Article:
Orandas in Ponds  6/5/06 Hi, Great site!      I have two questions: 1.  Can Orandas be kept in ponds with koi, catfish, and single  finned goldfish? The Orandas are 5-8", the koi are 8-24", the  single tailed goldfish are 8", and the catfish are 10", 14", 18". Right now the  three Orandas are in a 55 gallon tank, and are beginning to outgrow it. <Mmm, not a good risk... the chubbier varieties of fancy goldfish take a beating when mixed with these likes. Can't compete/move for food...> 2. Also, can these be kept in the pond during the  winter? I live in New Jersey. Thanks, Anthony <Mmm, again, not worth trying IMO. Bob Fenner>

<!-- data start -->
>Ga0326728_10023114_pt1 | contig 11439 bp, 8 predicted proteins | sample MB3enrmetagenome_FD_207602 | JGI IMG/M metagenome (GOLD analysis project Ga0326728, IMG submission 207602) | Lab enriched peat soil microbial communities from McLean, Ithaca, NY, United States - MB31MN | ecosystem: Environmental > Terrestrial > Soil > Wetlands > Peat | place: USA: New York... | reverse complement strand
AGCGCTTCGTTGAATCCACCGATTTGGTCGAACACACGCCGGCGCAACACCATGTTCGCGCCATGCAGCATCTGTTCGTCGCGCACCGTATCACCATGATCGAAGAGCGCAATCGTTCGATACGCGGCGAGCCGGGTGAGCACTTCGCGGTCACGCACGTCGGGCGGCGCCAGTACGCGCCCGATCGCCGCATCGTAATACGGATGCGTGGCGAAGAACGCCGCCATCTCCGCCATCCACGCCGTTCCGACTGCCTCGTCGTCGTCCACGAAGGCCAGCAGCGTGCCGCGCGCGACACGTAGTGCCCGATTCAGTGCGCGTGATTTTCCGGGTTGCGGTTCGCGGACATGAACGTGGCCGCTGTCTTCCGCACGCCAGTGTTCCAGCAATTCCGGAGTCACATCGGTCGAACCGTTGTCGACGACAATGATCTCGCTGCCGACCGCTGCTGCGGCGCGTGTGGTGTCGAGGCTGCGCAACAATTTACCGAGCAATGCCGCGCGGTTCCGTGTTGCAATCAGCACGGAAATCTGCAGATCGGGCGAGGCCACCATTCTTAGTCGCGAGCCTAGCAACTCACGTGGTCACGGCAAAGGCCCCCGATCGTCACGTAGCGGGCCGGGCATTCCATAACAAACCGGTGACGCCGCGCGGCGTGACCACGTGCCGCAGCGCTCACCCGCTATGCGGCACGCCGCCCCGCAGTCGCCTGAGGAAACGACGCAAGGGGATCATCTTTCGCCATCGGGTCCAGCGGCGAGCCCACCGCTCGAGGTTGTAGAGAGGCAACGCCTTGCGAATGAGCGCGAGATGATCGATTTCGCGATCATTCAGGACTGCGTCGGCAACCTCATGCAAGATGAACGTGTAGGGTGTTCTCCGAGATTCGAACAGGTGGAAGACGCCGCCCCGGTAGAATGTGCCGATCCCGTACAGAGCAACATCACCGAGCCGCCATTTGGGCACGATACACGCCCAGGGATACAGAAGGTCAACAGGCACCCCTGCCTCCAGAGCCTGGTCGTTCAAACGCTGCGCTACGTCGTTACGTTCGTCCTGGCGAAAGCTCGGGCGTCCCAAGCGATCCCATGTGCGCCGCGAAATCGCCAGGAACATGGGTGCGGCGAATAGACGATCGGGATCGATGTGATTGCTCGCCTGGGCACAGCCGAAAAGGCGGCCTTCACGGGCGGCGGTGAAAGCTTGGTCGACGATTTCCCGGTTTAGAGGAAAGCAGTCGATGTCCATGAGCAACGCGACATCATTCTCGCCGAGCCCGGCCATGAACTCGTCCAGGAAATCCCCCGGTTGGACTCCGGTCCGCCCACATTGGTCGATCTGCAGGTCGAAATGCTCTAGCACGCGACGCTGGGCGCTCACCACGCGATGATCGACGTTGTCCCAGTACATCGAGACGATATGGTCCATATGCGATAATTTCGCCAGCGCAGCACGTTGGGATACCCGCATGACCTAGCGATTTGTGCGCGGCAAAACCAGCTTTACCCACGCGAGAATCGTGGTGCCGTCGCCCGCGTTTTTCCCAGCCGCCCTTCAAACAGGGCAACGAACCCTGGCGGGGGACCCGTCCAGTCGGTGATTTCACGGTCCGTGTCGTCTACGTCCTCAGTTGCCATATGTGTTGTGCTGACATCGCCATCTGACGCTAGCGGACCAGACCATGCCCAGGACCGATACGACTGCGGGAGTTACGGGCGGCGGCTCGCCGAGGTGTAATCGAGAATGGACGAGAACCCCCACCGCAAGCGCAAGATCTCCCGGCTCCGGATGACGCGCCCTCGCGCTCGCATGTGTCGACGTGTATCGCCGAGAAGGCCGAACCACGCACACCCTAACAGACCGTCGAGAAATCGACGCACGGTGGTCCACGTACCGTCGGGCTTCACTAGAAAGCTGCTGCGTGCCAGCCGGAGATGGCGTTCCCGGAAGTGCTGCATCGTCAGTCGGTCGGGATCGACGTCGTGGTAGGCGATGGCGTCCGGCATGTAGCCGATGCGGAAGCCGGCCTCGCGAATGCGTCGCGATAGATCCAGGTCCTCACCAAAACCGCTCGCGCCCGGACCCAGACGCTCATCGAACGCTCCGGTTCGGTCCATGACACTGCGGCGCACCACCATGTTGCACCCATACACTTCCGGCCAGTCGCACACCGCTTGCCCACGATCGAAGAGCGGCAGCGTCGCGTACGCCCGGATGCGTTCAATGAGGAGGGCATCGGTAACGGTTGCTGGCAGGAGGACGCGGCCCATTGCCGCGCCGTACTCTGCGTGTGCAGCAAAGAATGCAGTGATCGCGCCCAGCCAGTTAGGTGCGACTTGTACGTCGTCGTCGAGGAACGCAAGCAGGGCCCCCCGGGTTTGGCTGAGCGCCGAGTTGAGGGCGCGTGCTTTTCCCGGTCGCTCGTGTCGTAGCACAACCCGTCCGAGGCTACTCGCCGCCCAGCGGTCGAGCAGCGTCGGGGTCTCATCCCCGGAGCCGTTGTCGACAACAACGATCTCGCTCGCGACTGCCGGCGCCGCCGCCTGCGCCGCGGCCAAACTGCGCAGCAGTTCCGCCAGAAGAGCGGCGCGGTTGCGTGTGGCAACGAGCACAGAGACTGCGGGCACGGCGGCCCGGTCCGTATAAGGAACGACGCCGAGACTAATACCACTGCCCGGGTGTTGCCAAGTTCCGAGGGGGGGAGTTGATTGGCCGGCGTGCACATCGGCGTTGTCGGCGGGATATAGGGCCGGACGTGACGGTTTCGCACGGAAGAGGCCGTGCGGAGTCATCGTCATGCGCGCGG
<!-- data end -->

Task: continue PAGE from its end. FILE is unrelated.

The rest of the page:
Bringing Orandas indoors from pond in cold weather  12/13/05 I have a 750 gal. pond.  Since it has gotten cold here  I decided  to bring my two Orandas inside. <Good> The weather has been dropping into the  30s. <Best to bring fancy goldfish indoors once the water dips and stays below about 65 F> Anyway, I brought them in and put them into a 29 gal. aquarium.   New rock, a new Penguin 150 BioWheel power filter.  A few plants from the  pond went in also. <Good>    I used some of the pond water to fill the  aquarium and tap water that I dechlorinated. Three days later, I smell what  smells like male cat urine. I know it is ammonia but its not a strong  ammonia smell.  But its def. there.  I never noticed that smell before  with an aquarium.  the fish are each approx. 5 inches long. <Need more room...> very fat  and very healthy looking. Did great in the pond.   There is absolutely  no visible waste in the aquarium at this time.   Is this filter   ok?   <If it's "working" biologically, yes> Should i <Please "I"> give it more time to establish? <... you need to test your water for ammonia, nitrite...> I don't have a  test kit.   <I'd get one> Never used one before on our other aquariums.  Never  noticed that smell either.   Please advice. <Advise>   Also, should i even  have brought them in. <Yes>   The water temp had gotten into the 40s.   I was just worried about them.  If i leave them in the pond next winter,  will they be ok and what precautions do i use to keep them ok in the cold  weather.   Filter? Survive in cold pond? water quality? Thank you so much for whatever advice you can give. colleen Fontenot <Posted on WWM, for Freshwater Goldfish... Bob Fenner>